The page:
Watch for products that try to deliver on the promise of the so-called digital consumer, he said. “As more consumers take their lives online in the form of pictures, music, video and blogs, the key is how to manage the technology,” he said, “allowing the consumer to take advantage of their digital life.”
One thing that will not shift, however, is movement behind one of the two opposing high- definition DVD formats, Blu-ray and HD-DVD. Trumpeted at last year’s show to great fanfare by Sony and Toshiba respectively on the eve of their debuts, the formats have been a flop at cash registers largely due to their incompatibility and the high price of players. While more players will be shown this year, and more titles will be available for rent or purchase, high-definition DVD is moving slower than the Canadian government on global warming.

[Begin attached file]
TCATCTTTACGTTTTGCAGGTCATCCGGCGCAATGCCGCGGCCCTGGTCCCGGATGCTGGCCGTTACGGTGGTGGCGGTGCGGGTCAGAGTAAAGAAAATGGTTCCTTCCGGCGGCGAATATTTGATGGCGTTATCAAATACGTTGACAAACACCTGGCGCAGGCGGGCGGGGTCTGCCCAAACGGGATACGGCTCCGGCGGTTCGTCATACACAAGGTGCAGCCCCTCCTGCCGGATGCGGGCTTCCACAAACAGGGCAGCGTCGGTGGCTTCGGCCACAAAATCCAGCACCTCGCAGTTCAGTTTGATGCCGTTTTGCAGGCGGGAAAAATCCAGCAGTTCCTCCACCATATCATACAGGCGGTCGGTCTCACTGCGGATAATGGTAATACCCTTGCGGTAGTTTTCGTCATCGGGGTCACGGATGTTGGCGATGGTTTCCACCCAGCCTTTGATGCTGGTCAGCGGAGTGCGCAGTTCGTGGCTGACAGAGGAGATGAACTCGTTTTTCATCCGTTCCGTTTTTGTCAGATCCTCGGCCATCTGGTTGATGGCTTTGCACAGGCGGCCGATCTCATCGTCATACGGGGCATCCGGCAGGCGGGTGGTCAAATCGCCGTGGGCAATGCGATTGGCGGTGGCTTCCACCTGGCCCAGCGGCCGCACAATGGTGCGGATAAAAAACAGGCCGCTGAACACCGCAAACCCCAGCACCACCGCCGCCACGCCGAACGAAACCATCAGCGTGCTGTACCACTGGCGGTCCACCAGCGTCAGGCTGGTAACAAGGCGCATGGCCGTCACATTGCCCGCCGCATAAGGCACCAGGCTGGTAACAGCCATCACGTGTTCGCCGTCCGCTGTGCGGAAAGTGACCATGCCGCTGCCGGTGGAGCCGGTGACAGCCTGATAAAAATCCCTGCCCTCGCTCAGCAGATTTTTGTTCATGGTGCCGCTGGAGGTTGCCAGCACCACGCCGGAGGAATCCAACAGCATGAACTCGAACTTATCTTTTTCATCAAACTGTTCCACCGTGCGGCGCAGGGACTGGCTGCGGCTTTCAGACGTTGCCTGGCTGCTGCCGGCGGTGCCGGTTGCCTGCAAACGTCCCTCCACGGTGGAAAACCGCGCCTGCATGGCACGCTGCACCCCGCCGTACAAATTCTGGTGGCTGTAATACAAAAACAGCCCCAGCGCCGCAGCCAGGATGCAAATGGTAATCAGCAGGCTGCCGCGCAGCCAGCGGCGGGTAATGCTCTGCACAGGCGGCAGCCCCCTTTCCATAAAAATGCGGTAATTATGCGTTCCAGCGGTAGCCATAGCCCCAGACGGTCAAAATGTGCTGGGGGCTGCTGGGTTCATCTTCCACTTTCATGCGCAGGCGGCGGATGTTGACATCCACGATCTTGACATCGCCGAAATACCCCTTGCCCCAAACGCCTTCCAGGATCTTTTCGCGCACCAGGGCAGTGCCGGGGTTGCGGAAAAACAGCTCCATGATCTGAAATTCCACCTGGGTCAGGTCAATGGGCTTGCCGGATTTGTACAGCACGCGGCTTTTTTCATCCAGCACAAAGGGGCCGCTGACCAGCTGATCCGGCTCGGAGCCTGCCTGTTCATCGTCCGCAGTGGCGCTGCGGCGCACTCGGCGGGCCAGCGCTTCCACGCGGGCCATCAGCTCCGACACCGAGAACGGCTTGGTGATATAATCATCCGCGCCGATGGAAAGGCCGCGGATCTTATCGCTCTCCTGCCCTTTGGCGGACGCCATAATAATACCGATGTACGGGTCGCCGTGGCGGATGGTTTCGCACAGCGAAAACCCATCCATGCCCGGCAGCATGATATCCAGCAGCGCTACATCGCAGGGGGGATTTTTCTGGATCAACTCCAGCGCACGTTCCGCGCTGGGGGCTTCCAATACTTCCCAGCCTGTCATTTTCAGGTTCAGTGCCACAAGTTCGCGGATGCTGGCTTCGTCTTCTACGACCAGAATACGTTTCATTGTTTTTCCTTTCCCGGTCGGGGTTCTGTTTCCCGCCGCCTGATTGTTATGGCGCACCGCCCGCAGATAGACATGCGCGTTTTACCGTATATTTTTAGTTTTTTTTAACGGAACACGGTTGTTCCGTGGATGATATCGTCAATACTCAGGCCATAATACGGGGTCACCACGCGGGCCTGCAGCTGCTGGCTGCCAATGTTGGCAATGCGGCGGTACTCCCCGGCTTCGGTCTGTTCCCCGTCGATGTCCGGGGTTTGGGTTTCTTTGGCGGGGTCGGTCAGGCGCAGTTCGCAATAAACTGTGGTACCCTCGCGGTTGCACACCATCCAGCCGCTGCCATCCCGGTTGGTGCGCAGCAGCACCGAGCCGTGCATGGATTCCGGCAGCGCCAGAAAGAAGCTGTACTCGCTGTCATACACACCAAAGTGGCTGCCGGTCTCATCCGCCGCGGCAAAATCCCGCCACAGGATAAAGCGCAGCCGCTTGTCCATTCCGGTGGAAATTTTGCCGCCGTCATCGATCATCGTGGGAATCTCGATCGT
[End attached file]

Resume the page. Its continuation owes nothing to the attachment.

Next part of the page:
“Certainly the lack of a unified standard is not helping any party,” said Gartenberg. “We think most consumers are going to sit this one out until prices come way down and there’s a belief that there’s going to be one clear standard – or both standards are going to be viable.”
LG Electronics announced at the show a player coming to Canada shortly that can use discs with both formats. The SMB-007, which is also dubbed the Super Multi-Blue player, will retail at $1,499. However, some in the industry believe multi-players will be too expensive for most buyers.
Meanwhile, consumer dollars are going into digial TVs and surround sound, he said.
Meanwhile, home networking remains “the biggest Achilles’ heel” of a large number of products introduced at CES in recent years, he said. Many of them were predicated on the promise of a vast, secure and speedy home network easily constructed around wireless hubs and routers which has failed to materialize.
Gartenberg said he wonders if more vendors will stand up and face this challenge.
While giant corporations are throwing tens of millions in products and marketing at resellers, retailers and distributors this week, Gartenberg cautions that good intentions, hype and cash don’t always generate income.